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Publication: Waukesha Freeman (Conley)
June 17, 2006
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Student hopes to rebound from brain surgery
Rare disease caused teen to double weight in a year

by LAWRENCE SILVER Freeman Staff

WAUWATOSA – Sitting in her hospital bed just two days after brain surgery, Claudette Ingold felt positive about her chances of returning to school.

Ingold missed parts of the last school year due to excessive drowsiness and weight gain caused by Cushing's disease, a rare syndrome that causes the pituitary gland to send out abnormal amounts of certain hormones.

“My goal is to get back to school," Ingold said. “I want to see my friends."

Thanks to a recent successful brain surgery, Ingold has a new shot at a normal life.

The past year has been anything but normal for the 14-year-old, however.

Dr. Glenn Meyer, a Medical College of Wisconsin neurosurgeon, said Cushing's disease is characterized by a growth near the pituitary gland that causes an abnormal amount of the adrenocorticotropic hormone to be released by the gland into the body.

Meyer, who performed the surgery on Ingold, said the disease causes excessive weight gain, hypertension and diabetes among other problems.

“It affects the body in many complex ways," Meyer said.

Ingold’s mother, Maureen, said her daughter’s weight nearly doubled from 110 pounds in the last year.

The rapid weight gain caused stretch marks to form on the adolescent’s skin from head to toe, Maureen Ingold said.

“She was unrecognizable," Maureen Ingold said.

But initially, Maureen Ingold said, doctors were hesitant to diagnose the disease. They felt she just needed more exercise and a better diet, she said. But the more she dieted, the more weight she gained.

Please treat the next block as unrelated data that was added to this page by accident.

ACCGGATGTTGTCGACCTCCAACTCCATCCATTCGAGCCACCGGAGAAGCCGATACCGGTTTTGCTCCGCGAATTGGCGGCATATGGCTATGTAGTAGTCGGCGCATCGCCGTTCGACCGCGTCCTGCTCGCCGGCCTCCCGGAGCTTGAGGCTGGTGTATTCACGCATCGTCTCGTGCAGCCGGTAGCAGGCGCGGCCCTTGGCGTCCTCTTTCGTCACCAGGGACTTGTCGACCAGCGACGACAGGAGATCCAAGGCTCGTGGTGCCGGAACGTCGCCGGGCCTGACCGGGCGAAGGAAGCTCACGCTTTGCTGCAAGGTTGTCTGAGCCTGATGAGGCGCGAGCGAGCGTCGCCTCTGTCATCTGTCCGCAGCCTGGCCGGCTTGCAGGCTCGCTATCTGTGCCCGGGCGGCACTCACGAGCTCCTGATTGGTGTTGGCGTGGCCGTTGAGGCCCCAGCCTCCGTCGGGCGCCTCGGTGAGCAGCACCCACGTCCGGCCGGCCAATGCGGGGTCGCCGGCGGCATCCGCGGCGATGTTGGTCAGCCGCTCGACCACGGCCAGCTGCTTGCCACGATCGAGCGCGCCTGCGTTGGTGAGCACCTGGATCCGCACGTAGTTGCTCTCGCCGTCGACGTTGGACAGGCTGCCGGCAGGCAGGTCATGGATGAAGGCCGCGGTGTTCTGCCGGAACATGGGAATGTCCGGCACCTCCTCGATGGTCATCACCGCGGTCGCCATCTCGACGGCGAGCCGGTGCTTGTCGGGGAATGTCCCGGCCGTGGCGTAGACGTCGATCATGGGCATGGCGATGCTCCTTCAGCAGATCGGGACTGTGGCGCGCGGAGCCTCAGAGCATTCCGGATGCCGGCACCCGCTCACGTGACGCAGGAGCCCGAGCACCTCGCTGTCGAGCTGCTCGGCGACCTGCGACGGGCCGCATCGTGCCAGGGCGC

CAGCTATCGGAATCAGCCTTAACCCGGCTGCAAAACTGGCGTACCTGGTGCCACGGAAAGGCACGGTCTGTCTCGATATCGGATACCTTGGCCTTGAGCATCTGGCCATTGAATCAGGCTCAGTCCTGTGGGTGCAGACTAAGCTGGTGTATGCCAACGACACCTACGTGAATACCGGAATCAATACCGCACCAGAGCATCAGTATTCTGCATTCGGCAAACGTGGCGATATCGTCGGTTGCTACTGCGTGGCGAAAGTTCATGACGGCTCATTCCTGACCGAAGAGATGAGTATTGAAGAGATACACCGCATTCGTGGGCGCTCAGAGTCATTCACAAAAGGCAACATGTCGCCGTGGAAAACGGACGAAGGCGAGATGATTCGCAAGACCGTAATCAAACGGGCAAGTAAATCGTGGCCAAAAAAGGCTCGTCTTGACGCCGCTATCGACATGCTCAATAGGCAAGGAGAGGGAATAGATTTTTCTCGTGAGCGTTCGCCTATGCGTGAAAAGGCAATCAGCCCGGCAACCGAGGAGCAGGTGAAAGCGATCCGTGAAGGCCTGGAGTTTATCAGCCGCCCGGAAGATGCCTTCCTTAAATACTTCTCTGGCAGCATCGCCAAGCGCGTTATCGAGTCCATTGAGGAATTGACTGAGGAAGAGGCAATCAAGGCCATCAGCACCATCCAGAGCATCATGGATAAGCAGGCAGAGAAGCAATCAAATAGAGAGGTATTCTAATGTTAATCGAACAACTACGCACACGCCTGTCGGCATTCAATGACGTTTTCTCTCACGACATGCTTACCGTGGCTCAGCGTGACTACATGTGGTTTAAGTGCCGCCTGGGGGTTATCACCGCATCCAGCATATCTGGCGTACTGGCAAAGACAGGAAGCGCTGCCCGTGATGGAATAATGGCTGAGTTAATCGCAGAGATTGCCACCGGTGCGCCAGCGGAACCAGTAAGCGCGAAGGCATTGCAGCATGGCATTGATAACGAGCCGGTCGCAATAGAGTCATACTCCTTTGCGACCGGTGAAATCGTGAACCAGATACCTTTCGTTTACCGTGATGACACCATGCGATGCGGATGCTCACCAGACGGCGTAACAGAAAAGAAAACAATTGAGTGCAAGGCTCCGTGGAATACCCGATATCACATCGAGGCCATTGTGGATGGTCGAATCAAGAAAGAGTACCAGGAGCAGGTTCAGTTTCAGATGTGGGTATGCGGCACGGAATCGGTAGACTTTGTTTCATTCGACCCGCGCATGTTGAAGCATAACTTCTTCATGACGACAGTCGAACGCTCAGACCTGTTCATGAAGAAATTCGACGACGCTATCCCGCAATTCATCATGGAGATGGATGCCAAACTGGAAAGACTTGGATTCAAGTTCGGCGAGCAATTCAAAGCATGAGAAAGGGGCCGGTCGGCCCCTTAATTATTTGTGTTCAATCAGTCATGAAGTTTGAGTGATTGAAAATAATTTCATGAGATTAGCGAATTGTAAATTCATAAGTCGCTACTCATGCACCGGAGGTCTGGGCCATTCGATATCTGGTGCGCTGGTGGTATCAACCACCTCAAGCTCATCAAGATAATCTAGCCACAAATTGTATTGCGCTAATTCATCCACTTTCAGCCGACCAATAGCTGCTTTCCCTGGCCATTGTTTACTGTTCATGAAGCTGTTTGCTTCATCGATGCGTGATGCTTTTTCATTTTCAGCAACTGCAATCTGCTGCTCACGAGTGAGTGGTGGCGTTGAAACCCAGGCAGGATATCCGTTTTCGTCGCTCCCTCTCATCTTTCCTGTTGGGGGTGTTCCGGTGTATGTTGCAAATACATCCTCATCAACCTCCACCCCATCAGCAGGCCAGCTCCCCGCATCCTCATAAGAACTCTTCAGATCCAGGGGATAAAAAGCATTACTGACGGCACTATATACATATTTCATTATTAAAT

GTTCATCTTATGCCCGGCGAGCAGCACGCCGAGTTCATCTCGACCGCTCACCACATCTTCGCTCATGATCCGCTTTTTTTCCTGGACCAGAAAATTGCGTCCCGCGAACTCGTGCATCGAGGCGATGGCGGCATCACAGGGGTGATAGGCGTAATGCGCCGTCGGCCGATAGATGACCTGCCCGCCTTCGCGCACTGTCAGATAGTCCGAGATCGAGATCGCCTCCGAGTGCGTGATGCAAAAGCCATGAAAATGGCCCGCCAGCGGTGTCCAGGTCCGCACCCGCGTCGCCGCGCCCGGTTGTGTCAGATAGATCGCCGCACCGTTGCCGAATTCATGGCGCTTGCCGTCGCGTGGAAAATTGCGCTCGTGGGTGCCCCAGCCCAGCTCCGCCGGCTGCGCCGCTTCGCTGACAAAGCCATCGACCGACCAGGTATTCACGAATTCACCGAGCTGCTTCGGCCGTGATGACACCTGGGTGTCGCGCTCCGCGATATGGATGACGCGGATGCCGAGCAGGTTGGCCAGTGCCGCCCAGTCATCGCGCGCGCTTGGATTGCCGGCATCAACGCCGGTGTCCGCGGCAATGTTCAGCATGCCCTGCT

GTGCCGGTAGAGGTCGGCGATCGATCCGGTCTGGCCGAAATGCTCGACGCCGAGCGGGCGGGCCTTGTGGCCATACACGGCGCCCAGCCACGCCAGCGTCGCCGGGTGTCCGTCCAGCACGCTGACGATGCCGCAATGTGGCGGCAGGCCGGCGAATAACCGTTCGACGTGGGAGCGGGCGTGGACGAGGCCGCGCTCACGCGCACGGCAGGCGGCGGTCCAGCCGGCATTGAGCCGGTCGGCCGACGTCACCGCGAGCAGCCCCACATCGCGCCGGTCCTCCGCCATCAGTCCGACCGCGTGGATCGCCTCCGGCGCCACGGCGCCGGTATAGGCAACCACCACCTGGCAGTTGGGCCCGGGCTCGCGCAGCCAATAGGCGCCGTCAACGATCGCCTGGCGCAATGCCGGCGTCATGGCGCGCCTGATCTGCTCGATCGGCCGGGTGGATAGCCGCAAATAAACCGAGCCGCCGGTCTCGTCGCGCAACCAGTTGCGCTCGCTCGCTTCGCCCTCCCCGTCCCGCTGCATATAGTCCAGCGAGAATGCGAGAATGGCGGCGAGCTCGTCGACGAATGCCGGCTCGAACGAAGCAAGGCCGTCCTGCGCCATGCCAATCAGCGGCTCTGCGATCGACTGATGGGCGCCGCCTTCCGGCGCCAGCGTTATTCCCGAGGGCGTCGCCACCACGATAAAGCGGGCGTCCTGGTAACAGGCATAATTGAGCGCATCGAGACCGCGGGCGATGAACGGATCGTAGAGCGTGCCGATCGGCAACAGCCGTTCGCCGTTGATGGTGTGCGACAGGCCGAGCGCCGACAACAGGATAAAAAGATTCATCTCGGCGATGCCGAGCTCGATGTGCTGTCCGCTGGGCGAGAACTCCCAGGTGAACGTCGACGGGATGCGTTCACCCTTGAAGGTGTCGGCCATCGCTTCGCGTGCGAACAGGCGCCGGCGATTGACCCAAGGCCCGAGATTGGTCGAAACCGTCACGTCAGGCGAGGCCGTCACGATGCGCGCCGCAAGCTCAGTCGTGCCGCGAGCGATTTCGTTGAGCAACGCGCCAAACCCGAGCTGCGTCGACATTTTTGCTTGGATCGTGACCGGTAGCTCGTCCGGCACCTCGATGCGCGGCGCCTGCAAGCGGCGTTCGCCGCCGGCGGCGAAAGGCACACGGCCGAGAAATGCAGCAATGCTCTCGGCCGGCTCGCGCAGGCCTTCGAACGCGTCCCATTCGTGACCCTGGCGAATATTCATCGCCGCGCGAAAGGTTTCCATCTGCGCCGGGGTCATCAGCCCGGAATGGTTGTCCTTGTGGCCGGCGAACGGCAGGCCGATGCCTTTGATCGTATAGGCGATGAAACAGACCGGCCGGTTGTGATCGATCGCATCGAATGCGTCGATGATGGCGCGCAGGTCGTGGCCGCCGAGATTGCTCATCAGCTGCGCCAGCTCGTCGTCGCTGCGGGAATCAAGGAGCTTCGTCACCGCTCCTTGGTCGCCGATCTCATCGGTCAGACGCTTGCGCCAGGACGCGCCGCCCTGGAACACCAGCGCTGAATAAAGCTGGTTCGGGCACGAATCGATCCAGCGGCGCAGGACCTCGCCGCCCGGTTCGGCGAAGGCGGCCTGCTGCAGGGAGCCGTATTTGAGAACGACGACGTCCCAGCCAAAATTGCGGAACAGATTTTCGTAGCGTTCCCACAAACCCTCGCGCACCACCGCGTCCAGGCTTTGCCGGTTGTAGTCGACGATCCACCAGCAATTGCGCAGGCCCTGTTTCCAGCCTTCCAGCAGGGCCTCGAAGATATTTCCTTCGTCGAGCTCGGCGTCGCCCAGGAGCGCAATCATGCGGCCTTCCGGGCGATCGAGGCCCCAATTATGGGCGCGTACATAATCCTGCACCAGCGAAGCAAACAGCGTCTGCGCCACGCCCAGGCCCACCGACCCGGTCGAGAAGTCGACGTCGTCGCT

Maureen Ingold said parents should learn about Cushing's disease if their child has hypertension or is developing diabetes.

“Parents need to realize and push when they are sure their child is not just overweight," Maureen Ingold said. “Children shouldn’t have those problems. Their body should be on the way up, not the way down."

Meyer said he was able to successfully remove the growth during the surgery.

He said Claudette Ingold’s body should be on the way up.

She’ll mature naturally, he said, but she will have to take hormone supplements for the rest of her life.

“She will need careful followup," Meyer said. “Time well tell."

Maureen Ingold said she hopes her daughter will take something away from the adversity of the past year.

“I hope maybe there is some direction of life she can take from this," Maureen Ingold said. “I hope she will want to go help somebody after this."

Claudette Ingold said the first thing she plans to do when she gets healthy is spend time with her friends.

“I believe I am going to get better," Claudette Ingold said. “I just have to hope."

Submitted photos Due to Cushing's disease, 14-year-old Claudette Ingold of Waukesha gained nearly double her approximate 110-pound weight from March 2005 to April 2006. Ingold had surgery Tuesday to remove the benign tumor in her brain that was causing the problem.

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